“he returned refreshed to his monograph upon the Polyphonic Motets of Lassus” [BRUC]
Perhaps you recall Watson mentioning in the midst of "The Bruce-Partington Plans" that Sherlock Holmes took his mind off of things while waiting for crucial information by losing himself "in a monograph which he had undertaken upon the Polyphonic Motets of Lassus."
Perhaps you've wondered who Lassus was. That would be Orlande de Lassus (or Orlando di Lasso), a Renaissance composer, who along with Palestrina, was one of the most influential musicians of the late 16th century.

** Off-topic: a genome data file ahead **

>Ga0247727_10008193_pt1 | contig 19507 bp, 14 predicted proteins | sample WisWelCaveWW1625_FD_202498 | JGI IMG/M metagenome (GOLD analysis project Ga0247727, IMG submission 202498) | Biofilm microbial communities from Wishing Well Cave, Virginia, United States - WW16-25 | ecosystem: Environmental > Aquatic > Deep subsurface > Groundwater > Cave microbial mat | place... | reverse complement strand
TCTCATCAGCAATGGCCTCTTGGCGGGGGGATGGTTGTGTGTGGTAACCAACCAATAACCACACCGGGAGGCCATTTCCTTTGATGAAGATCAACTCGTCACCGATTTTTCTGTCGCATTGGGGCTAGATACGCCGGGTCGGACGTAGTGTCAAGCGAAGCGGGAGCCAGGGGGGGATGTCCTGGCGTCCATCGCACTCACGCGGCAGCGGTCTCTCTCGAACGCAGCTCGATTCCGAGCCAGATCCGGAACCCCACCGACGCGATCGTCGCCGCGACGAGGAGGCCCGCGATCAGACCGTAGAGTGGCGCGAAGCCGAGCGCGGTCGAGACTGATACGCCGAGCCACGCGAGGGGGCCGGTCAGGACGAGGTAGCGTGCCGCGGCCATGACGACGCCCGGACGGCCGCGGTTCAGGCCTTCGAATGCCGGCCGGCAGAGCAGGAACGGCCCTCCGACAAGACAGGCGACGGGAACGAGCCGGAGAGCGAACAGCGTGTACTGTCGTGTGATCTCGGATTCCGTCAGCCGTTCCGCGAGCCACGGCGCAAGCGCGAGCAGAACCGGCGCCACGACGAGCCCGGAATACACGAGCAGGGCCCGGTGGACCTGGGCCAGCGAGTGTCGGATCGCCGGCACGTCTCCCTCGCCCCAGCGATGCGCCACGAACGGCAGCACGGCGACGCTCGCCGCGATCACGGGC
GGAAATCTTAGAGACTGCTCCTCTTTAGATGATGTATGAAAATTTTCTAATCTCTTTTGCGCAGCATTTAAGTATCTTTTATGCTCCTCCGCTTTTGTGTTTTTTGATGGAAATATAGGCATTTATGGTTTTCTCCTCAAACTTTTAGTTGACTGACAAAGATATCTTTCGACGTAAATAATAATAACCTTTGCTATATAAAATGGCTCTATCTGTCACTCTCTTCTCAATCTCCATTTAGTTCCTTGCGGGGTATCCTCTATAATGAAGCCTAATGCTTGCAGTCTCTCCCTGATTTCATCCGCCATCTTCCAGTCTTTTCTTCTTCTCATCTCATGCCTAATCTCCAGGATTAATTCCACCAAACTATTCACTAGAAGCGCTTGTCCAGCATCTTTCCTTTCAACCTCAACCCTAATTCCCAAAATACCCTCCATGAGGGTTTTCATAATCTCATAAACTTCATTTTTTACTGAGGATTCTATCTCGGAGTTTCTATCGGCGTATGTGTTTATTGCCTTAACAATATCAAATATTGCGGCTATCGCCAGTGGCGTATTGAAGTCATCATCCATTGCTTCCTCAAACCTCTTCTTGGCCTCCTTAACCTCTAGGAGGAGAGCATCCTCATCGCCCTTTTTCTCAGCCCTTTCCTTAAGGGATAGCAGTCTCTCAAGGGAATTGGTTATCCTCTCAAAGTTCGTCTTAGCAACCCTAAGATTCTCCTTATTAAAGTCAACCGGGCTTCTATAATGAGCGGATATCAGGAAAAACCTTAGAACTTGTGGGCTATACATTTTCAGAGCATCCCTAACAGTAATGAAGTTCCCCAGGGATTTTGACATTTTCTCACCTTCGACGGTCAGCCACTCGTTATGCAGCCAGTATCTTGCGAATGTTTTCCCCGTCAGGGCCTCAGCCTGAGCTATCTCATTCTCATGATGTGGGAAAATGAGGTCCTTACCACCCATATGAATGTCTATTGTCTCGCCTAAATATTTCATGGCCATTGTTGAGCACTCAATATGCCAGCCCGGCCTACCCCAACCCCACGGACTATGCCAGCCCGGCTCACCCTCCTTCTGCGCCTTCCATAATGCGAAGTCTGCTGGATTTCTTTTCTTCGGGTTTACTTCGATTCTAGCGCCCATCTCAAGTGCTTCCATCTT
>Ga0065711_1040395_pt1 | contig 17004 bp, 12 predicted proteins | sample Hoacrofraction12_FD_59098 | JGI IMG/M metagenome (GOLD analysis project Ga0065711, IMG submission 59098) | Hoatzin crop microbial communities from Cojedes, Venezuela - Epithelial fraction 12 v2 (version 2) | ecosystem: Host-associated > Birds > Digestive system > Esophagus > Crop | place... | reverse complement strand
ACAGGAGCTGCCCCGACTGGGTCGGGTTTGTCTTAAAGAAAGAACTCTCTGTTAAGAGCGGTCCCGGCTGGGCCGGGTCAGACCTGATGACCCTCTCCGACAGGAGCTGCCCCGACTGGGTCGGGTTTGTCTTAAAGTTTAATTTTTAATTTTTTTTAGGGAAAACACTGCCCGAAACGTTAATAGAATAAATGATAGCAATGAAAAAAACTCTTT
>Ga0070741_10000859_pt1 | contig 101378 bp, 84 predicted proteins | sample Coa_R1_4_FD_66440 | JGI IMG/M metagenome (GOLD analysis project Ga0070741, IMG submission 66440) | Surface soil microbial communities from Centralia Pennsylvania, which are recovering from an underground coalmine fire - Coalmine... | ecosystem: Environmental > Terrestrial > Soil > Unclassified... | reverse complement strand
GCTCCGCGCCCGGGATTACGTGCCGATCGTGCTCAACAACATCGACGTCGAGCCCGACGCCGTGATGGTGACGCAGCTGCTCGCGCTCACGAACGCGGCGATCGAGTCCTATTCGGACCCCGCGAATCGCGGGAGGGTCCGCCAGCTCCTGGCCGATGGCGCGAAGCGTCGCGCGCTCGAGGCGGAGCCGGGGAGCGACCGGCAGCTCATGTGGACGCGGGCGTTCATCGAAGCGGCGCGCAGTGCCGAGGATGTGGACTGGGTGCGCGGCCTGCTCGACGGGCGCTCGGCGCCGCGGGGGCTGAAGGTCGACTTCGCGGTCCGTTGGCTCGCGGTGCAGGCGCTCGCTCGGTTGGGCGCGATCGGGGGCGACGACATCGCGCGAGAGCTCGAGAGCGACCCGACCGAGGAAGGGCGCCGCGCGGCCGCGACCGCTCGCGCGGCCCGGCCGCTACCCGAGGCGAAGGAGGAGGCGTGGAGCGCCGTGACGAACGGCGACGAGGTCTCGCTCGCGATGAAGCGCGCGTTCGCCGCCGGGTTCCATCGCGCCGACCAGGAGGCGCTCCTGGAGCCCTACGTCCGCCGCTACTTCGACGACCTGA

But what did a "polyphonic motet" sound like? And what were these motets composed for? And why should Sherlock Holmes have an interest in them?
We have the answer to all of these questions and more from Ann Margaret Lewis, herself a Sherlockian and a soprano who performs liturgical music. Ann joins us to get us hooked on phonics, to explain the relevance of this beautiful music, and to identify a clip from the Jeremy Brett Granada series.
Also, tune in for the latest Canonical Couplet. We have another opportunity for you to win a prize in this episode.
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- This episode: ihose.co/ihose182
- Works of Orlande de Lassus (Hyperion)
- Orlande de Lassus (Wikipedia)
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